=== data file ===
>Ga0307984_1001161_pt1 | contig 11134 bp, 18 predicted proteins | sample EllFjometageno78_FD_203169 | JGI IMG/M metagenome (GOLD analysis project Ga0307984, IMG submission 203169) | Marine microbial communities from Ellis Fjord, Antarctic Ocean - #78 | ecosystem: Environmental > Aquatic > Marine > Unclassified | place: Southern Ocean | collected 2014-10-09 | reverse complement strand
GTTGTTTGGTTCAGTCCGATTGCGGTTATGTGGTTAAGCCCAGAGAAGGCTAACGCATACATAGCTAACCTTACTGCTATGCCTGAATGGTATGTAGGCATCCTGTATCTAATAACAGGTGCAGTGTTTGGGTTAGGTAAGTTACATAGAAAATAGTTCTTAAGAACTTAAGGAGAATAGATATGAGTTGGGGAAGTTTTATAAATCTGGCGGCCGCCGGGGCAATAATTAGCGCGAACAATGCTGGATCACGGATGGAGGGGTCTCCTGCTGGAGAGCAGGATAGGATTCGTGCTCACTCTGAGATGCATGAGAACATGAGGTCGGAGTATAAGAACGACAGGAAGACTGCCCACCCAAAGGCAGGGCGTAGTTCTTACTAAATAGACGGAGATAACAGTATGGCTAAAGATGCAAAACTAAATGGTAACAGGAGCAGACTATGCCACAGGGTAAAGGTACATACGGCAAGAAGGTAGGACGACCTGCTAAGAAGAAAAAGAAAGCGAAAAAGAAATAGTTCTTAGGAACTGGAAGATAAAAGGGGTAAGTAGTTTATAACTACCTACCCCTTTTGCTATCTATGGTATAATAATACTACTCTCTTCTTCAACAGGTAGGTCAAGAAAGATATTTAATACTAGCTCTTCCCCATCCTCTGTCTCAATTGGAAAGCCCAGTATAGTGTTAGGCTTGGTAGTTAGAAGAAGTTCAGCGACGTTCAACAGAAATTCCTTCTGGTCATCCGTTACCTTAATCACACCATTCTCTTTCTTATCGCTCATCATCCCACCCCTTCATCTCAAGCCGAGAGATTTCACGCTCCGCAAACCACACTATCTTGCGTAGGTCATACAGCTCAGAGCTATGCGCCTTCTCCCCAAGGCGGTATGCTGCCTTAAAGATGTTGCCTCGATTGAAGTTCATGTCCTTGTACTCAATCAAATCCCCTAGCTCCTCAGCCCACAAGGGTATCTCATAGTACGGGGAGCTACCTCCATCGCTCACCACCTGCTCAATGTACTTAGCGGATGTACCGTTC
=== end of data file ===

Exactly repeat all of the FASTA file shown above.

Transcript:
>Ga0307984_1001161_pt1 | contig 11134 bp, 18 predicted proteins | sample EllFjometageno78_FD_203169 | JGI IMG/M metagenome (GOLD analysis project Ga0307984, IMG submission 203169) | Marine microbial communities from Ellis Fjord, Antarctic Ocean - #78 | ecosystem: Environmental > Aquatic > Marine > Unclassified | place: Southern Ocean | collected 2014-10-09 | reverse complement strand
GTTGTTTGGTTCAGTCCGATTGCGGTTATGTGGTTAAGCCCAGAGAAGGCTAACGCATACATAGCTAACCTTACTGCTATGCCTGAATGGTATGTAGGCATCCTGTATCTAATAACAGGTGCAGTGTTTGGGTTAGGTAAGTTACATAGAAAATAGTTCTTAAGAACTTAAGGAGAATAGATATGAGTTGGGGAAGTTTTATAAATCTGGCGGCCGCCGGGGCAATAATTAGCGCGAACAATGCTGGATCACGGATGGAGGGGTCTCCTGCTGGAGAGCAGGATAGGATTCGTGCTCACTCTGAGATGCATGAGAACATGAGGTCGGAGTATAAGAACGACAGGAAGACTGCCCACCCAAAGGCAGGGCGTAGTTCTTACTAAATAGACGGAGATAACAGTATGGCTAAAGATGCAAAACTAAATGGTAACAGGAGCAGACTATGCCACAGGGTAAAGGTACATACGGCAAGAAGGTAGGACGACCTGCTAAGAAGAAAAAGAAAGCGAAAAAGAAATAGTTCTTAGGAACTGGAAGATAAAAGGGGTAAGTAGTTTATAACTACCTACCCCTTTTGCTATCTATGGTATAATAATACTACTCTCTTCTTCAACAGGTAGGTCAAGAAAGATATTTAATACTAGCTCTTCCCCATCCTCTGTCTCAATTGGAAAGCCCAGTATAGTGTTAGGCTTGGTAGTTAGAAGAAGTTCAGCGACGTTCAACAGAAATTCCTTCTGGTCATCCGTTACCTTAATCACACCATTCTCTTTCTTATCGCTCATCATCCCACCCCTTCATCTCAAGCCGAGAGATTTCACGCTCCGCAAACCACACTATCTTGCGTAGGTCATACAGCTCAGAGCTATGCGCCTTCTCCCCAAGGCGGTATGCTGCCTTAAAGATGTTGCCTCGATTGAAGTTCATGTCCTTGTACTCAATCAAATCCCCTAGCTCCTCAGCCCACAAGGGTATCTCATAGTACGGGGAGCTACCTCCATCGCTCACCACCTGCTCAATGTACTTAGCGGATGTACCGTTC